Diagnosed with Stage IV thyroid cancer at 12, Hazel was prepared to die until, at 14, a medical miracle shrunk the tumours in her lungs… for now.
Two years post-miracle, sixteen-year-old Hazel is post-everything else, too; post-high school, post-friends and post-normalcy. And even though she could live for a long time (whatever that means), Hazel lives tethered to an oxygen tank, the tumours tenuously kept at bay with a constant chemical assault.
Enter Augustus Waters. A match made at cancer kid support group, Augustus is gorgeous, in remission, and shockingly to her, interested in Hazel. Being with Augustus is both an unexpected destination and a long-needed journey, pushing Hazel to re-examine how sickness and health, life and death, will define her and the legacy that everyone leaves behind.
First of all, the copy that I got from the library was a signed copy. So yay, awesome.
I fell in love with this book on page four, and this is why: “So here’s how it went in God’s heart: the six or seven or ten of us walked/wheeled in, grazed at a decrepit selection of cookies and lemonade, sat down in the Circle of Trust, and listened to Patrick recount for the thousandth time his depressingly miserable life story – how he had cancer in his balls and they thought he was going to die but he didn’t die and now here he is, a full-grown adult in a church basement in the 137th nicest city in America, divorced, addicted to video games, mostly friendless, eking out a meager living by exploiting his cancertastic past, slowly working his way toward a master’s degree that will not improve his career prospects, waiting, as we all do, for the sword of Damocles to give him the relief that he escaped lo those many years ago when cancer took both of his nuts but spared what only the most generous soul would call his life. AND YOU TOO MIGHT BE SO LUCKY!”
Also? “We are literally in the heart of Jesus,” he said. “I thought we were in a church basement, but we are literally in the heart of Jesus.” “Someone should tell Jesus,” I said. “I mean, it’s gotta be dangerous, storing children with cancer in your heart.”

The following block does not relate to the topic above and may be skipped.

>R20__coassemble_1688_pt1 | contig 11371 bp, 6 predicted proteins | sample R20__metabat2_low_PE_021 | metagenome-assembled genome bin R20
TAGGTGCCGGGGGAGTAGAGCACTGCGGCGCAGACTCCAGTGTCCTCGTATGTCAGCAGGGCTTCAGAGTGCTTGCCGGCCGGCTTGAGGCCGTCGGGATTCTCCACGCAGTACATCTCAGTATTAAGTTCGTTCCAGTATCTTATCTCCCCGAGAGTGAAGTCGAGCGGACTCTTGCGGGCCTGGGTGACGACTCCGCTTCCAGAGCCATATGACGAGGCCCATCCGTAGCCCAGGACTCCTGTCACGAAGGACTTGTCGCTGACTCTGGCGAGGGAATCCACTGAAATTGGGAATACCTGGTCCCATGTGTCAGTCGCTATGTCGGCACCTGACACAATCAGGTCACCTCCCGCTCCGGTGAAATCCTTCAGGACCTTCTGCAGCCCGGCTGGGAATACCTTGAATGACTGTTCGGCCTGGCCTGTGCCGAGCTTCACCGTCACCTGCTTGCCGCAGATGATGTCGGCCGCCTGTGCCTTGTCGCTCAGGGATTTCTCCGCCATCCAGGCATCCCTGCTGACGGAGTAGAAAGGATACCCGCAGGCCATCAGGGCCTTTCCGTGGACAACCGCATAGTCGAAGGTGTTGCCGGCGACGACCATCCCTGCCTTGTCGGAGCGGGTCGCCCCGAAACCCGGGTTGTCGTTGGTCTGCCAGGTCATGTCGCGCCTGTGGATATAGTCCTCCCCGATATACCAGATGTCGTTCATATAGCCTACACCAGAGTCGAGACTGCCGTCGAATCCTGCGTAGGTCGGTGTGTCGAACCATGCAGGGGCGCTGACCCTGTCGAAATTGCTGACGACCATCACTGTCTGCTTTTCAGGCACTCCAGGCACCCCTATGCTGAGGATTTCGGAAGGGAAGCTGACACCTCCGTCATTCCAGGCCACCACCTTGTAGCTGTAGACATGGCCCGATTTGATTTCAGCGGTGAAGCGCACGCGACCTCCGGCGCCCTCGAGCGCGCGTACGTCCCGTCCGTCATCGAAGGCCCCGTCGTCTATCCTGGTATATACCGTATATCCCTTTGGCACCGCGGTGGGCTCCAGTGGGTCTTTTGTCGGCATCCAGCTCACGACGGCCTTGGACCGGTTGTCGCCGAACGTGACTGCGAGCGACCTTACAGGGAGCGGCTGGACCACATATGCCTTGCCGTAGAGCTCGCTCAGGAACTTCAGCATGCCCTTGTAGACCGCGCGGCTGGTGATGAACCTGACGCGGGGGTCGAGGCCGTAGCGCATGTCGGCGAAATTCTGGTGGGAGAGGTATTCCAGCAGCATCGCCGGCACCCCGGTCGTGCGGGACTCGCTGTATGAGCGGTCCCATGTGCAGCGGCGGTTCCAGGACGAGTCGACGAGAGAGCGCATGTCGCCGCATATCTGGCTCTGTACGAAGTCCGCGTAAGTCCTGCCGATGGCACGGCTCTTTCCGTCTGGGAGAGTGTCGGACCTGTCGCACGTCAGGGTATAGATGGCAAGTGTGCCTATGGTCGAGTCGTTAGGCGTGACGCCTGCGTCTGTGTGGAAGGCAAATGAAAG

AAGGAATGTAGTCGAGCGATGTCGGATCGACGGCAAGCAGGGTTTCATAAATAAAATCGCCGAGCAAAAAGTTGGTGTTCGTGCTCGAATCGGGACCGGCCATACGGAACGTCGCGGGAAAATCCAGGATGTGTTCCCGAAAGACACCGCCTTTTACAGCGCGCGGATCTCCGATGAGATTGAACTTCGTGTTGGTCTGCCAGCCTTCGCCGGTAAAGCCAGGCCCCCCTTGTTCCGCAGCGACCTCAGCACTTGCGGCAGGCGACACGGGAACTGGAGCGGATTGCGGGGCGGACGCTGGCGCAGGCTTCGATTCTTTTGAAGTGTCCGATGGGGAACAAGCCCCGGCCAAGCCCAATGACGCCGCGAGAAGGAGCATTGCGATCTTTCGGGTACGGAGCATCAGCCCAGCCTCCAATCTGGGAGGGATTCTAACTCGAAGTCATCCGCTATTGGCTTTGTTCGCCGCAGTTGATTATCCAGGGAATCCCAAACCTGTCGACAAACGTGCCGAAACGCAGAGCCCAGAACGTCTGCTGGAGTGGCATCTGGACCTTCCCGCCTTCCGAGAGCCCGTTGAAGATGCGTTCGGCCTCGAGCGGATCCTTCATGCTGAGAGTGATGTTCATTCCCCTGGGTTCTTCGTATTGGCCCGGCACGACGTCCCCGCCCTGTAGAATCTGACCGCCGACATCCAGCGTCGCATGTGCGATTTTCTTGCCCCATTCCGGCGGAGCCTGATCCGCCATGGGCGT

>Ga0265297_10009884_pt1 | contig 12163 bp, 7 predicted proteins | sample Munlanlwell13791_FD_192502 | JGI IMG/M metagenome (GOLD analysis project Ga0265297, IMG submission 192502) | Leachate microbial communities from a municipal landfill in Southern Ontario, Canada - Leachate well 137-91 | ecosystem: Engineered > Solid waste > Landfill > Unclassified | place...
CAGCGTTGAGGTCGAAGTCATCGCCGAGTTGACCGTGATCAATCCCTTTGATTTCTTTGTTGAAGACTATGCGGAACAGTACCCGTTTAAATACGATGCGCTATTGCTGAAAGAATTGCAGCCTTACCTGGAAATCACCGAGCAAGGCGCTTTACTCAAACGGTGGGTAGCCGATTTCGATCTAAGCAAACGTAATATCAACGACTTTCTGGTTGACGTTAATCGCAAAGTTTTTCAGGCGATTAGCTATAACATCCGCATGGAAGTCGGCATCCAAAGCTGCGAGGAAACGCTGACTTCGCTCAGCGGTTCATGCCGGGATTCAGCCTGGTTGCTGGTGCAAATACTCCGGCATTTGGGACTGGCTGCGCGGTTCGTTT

Or? “Augustus Waters,” I said, looking up at him, thinking that you cannot kiss anyone in the Anne Frank house, and then thinking that Anne Frank, after all, kissed someone in the Anne Frank house, and that she would probably like nothing more than for her home to have become a place where the young and irreparably broken sink into love.”
Obviously, John Green has a gift with words. I love everything about the way he writes. Characters are intelligent but not unbelievably so. Their words are beautiful but not unnatural. Everything just flows along so well. I love the use of big vocabulary words. I suppose there are people who would say that it would be unnatural for teenagers to talk the way that Hazel and Augustus do, but I don’t think those people give teenagers enough credit. They’re capable of using words that aren’t monosyllabic (and so am I, as you can see…booya!)
Hazel and Augustus are incredible protagonists. They are realists, though not wholly without hope. Hazel has accepted her fate but hasn’t given up on living. They’re not bitter about the hand that life has dealt them but they’ve got just enough of the snark and cynicism you’d expect to see in someone who was never given a fair chance in life.
It doesn’t happen often, but this book made me kinda sorta miss being a teenager. Or at least, a little wistful for that completely awkward getting-to-know-you relationship time. And I don’t say that lightly because even though I had a great time as a teenager, 999 days out of 1000 you couldn’t pay me enough to go back to those days.
TFiOS is and is not a sad book. It’s sad because, obviously, kids with cancer. But it’s not sad because there’s a happiness and a hopefulness and a zest for life that you don’t expect to see in kids who are basically on borrowed time or have lost appendages to cancer. It does make you think of how unfair it is, that there are Hazels and Augustuses and Isaacs out there, and kids who don’t even get the years that they get before they start dying or losing limbs or becoming handicapped by their cancer. I thought I’d cry through the whole book, but I made it to page 270 before I started bawling and really blowing through the Kleenex.
I really think that this is going to be my favorite book. In fact, it may be already. I am most definitely picking up this one in hard copy. A signed copy, if I can still get my hands on one.
6/5 Stars. Yes, six out of five!
Also? I immediately looked to see if An Imperial Affliction was a real book. Sadly, it’s not.